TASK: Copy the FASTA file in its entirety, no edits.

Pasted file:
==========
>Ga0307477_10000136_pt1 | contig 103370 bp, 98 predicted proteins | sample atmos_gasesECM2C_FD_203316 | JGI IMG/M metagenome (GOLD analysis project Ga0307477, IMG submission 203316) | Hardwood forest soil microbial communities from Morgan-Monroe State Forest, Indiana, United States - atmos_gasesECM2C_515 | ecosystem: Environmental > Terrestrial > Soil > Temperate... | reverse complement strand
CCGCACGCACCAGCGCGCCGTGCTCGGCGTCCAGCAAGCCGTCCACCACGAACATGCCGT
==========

>Ga0307477_10000136_pt1 | contig 103370 bp, 98 predicted proteins | sample atmos_gasesECM2C_FD_203316 | JGI IMG/M metagenome (GOLD analysis project Ga0307477, IMG submission 203316) | Hardwood forest soil microbial communities from Morgan-Monroe State Forest, Indiana, United States - atmos_gasesECM2C_515 | ecosystem: Environmental > Terrestrial > Soil > Temperate... | reverse complement strand
CCGCACGCACCAGCGCGCCGTGCTCGGCGTCCAGCAAGCCGTCCACCACGAACATGCCGT